Senate Watch: June 9
In the battle for the Senate, most states remain unchanged from last time, but there are a few notable exceptions. First, here is the current map:
Now for the details.
As always, “Continuing” refers to the seats in Senate Classes 2 and 3, which are not up for election this cycle.
Here the highlights of the past two weeks, walking from the Pacific to the Atlantic:
- Nevada: Real Clear Politics believes Nevada is a tossup. The recent NBC News/Marist poll, a registered-voter poll, has incumbent Republican Senator Dean Heller with a two-point lead over his likely opponent, Representative Shelley Berkley (D-Las Vegas). Recent history suggests that the NBC News/Marist polls have a few-point lean to the left. This puts it in the five or six point territory in likely voters. I strongly disagree with RCP on their take; it’s a “Leans Republican” state.
- North Dakota: Ordinarily, we shouldn’t even be discussing a state with a Cook Partisan Voting Index (PVI) of R+10. But this week, Mason-Dixon released a new poll, covering the matchup between the sole Democratic candidate, former Attorney General Heidi Heitkamp, and her most likely Republican opponent, freshman Representative Rick Berg. In it, Heitkamp leads by a point. While I suspect that it’s probably a bit of an outlier, coupled with last month’s Forum/Essman poll showing Berg ahead by seven points, I’m more confident that North Dakota “Leans Republican” than being a “Likely Republican”. Real Clear Politics disagrees with me; they’re calling it a tossup. At the very least, we should watch for confirmation of it being as close a race as Mason-Dixon believes it to be.
- Nebraska: No new polls, but I’m adding a new gradient to this map, calling it “Current D, Likely to Flip R”. That also changes the bar graph, even though the likelihood hasn’t really changed in the past two weeks.
- Missouri: Republican former state Treasurer Sarah Steelman’s lead over Representative Todd Akin (R-Town and Country), continues to shrink. The newest Public Policy Polling poll gives Steelman a mere three-point lead for the nomination, down from nine in January; the difference this time is that the runner-up is businessman John Brunner (her lead over Akin shrank by four). Regardless of which Republican faces Democratic incumbent Senator Claire McCaskill, polls still don’t give a clear lead to anyone. Public Policy Polling has Steelman tied with McCaskill, while Rasmussen indicates a dozen-point Steelman lead. Both give McCaskill two more points against Brunner. All of this suggests a slight lean to the R side, with the long-term trend to the right. As I noted last time, the state’s PVI points to a barely Republican lean. With such conservative offerings from the Republican Party, this shouldn’t be an easy race for any of the candidates, but a recent McCaskill tax scandal has cost her a couple of points, at least temporarily. With the latest poll trend, I’m putting Missouri into the “Leans Republican” column, but I expect to see reversion to the mean by next time.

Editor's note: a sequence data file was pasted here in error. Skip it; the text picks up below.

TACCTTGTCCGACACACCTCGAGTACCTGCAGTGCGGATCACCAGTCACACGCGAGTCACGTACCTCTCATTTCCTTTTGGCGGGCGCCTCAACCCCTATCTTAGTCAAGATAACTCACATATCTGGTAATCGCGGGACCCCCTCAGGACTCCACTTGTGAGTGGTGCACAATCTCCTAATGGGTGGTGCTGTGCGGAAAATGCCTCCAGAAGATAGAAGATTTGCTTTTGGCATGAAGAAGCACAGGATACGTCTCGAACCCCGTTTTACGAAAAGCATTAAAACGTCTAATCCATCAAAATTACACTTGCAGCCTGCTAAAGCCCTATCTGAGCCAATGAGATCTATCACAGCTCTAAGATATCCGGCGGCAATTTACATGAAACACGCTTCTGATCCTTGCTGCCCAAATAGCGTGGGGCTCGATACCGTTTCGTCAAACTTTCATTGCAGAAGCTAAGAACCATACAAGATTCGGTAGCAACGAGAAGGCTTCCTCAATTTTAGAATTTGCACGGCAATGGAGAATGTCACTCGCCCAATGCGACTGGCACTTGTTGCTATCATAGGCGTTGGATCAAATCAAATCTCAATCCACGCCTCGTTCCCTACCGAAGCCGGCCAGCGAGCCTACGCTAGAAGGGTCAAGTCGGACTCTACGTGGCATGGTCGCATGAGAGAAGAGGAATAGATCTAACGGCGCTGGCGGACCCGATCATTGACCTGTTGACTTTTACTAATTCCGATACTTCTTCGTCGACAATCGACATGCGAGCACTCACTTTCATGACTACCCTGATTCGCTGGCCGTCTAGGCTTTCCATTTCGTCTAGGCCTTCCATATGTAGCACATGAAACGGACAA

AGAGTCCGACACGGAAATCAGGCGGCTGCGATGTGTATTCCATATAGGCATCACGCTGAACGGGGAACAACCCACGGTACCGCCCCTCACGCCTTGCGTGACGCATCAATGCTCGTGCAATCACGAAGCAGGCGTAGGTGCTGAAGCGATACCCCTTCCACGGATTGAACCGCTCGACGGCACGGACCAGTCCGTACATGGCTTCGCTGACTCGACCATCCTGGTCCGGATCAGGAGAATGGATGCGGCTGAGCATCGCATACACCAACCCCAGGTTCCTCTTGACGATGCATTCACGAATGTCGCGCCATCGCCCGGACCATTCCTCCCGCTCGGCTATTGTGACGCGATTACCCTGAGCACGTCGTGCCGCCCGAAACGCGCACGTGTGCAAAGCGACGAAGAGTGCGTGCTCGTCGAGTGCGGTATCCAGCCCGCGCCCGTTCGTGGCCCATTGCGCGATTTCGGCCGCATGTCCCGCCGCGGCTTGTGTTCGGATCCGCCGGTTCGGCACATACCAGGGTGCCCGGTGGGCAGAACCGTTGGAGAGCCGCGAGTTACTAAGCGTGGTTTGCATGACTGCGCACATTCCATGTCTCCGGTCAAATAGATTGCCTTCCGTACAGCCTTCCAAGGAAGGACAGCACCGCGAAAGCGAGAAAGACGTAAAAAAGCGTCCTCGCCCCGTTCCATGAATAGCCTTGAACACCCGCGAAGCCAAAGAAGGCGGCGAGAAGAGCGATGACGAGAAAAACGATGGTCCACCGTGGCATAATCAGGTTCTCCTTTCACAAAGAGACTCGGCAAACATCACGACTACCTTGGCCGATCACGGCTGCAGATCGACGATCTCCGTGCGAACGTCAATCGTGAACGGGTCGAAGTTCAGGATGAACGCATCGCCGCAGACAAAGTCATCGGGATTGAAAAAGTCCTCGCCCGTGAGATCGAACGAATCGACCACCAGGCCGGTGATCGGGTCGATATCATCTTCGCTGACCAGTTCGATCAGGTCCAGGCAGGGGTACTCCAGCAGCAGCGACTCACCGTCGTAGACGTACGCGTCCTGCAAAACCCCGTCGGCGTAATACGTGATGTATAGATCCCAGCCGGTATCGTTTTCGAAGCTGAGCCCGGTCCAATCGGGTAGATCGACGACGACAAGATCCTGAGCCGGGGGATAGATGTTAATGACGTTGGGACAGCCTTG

- Michigan: One new poll from Public Policy Polling has incumbent Senator Debbie Stabenow with a commanding lead over the persumptive Republican nominee, former Representative Pete Hoekstra (R-Zeeland). Recent historical data suggest that PPP is biased to the left, perhaps by as many as five or six points. Even so, that leaves things in Stabenow’s territory. When Hoekstra retired from the House to run for Governor in 2010, his DW-NOMINATE was +0.736, far more conservative than the –0.20 that the state’s D+4 PVI would project. While Stabenow’s DW-NOMINATE is –0.412, it’s both the correct sign and so much closer to the PVI projection that, especially with the extra push of incumbency, it’s hard to imagine Hoekstra has much of a chance, barring some major disruption.